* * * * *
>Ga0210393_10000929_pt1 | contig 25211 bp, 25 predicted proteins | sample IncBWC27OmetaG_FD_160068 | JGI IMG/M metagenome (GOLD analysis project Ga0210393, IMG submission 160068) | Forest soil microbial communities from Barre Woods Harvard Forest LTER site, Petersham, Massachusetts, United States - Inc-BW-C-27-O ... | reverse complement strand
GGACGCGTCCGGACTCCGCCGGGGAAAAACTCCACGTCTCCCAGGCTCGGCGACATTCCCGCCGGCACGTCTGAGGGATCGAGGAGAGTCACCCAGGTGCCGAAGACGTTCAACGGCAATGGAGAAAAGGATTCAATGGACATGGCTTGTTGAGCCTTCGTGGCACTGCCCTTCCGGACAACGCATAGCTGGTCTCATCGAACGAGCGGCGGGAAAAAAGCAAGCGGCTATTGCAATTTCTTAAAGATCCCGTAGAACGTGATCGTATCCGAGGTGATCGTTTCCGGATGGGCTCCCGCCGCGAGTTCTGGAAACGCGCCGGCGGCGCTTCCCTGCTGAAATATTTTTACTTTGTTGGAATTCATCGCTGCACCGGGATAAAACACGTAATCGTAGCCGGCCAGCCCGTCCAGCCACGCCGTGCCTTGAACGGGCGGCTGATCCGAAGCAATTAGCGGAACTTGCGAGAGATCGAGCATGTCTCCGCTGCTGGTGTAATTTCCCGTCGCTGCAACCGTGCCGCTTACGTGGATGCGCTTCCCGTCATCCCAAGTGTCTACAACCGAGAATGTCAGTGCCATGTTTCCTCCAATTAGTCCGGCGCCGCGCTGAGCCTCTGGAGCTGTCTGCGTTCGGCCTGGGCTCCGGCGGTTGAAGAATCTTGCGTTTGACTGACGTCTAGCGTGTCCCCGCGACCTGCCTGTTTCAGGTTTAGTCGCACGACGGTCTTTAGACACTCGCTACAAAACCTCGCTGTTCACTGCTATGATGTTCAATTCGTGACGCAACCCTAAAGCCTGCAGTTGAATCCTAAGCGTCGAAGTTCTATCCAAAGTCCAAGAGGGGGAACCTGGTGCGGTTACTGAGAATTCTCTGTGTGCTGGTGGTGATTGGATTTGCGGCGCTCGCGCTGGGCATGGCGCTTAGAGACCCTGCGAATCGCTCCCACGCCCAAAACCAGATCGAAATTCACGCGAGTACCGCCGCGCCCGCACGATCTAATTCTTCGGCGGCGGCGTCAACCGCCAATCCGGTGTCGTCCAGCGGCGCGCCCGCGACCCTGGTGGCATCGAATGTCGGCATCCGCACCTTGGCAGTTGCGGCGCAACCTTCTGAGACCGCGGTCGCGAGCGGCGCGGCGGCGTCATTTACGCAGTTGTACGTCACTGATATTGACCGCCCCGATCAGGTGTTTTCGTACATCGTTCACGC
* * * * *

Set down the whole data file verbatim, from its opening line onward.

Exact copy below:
>Ga0210393_10000929_pt1 | contig 25211 bp, 25 predicted proteins | sample IncBWC27OmetaG_FD_160068 | JGI IMG/M metagenome (GOLD analysis project Ga0210393, IMG submission 160068) | Forest soil microbial communities from Barre Woods Harvard Forest LTER site, Petersham, Massachusetts, United States - Inc-BW-C-27-O ... | reverse complement strand
GGACGCGTCCGGACTCCGCCGGGGAAAAACTCCACGTCTCCCAGGCTCGGCGACATTCCCGCCGGCACGTCTGAGGGATCGAGGAGAGTCACCCAGGTGCCGAAGACGTTCAACGGCAATGGAGAAAAGGATTCAATGGACATGGCTTGTTGAGCCTTCGTGGCACTGCCCTTCCGGACAACGCATAGCTGGTCTCATCGAACGAGCGGCGGGAAAAAAGCAAGCGGCTATTGCAATTTCTTAAAGATCCCGTAGAACGTGATCGTATCCGAGGTGATCGTTTCCGGATGGGCTCCCGCCGCGAGTTCTGGAAACGCGCCGGCGGCGCTTCCCTGCTGAAATATTTTTACTTTGTTGGAATTCATCGCTGCACCGGGATAAAACACGTAATCGTAGCCGGCCAGCCCGTCCAGCCACGCCGTGCCTTGAACGGGCGGCTGATCCGAAGCAATTAGCGGAACTTGCGAGAGATCGAGCATGTCTCCGCTGCTGGTGTAATTTCCCGTCGCTGCAACCGTGCCGCTTACGTGGATGCGCTTCCCGTCATCCCAAGTGTCTACAACCGAGAATGTCAGTGCCATGTTTCCTCCAATTAGTCCGGCGCCGCGCTGAGCCTCTGGAGCTGTCTGCGTTCGGCCTGGGCTCCGGCGGTTGAAGAATCTTGCGTTTGACTGACGTCTAGCGTGTCCCCGCGACCTGCCTGTTTCAGGTTTAGTCGCACGACGGTCTTTAGACACTCGCTACAAAACCTCGCTGTTCACTGCTATGATGTTCAATTCGTGACGCAACCCTAAAGCCTGCAGTTGAATCCTAAGCGTCGAAGTTCTATCCAAAGTCCAAGAGGGGGAACCTGGTGCGGTTACTGAGAATTCTCTGTGTGCTGGTGGTGATTGGATTTGCGGCGCTCGCGCTGGGCATGGCGCTTAGAGACCCTGCGAATCGCTCCCACGCCCAAAACCAGATCGAAATTCACGCGAGTACCGCCGCGCCCGCACGATCTAATTCTTCGGCGGCGGCGTCAACCGCCAATCCGGTGTCGTCCAGCGGCGCGCCCGCGACCCTGGTGGCATCGAATGTCGGCATCCGCACCTTGGCAGTTGCGGCGCAACCTTCTGAGACCGCGGTCGCGAGCGGCGCGGCGGCGTCATTTACGCAGTTGTACGTCACTGATATTGACCGCCCCGATCAGGTGTTTTCGTACATCGTTCACGC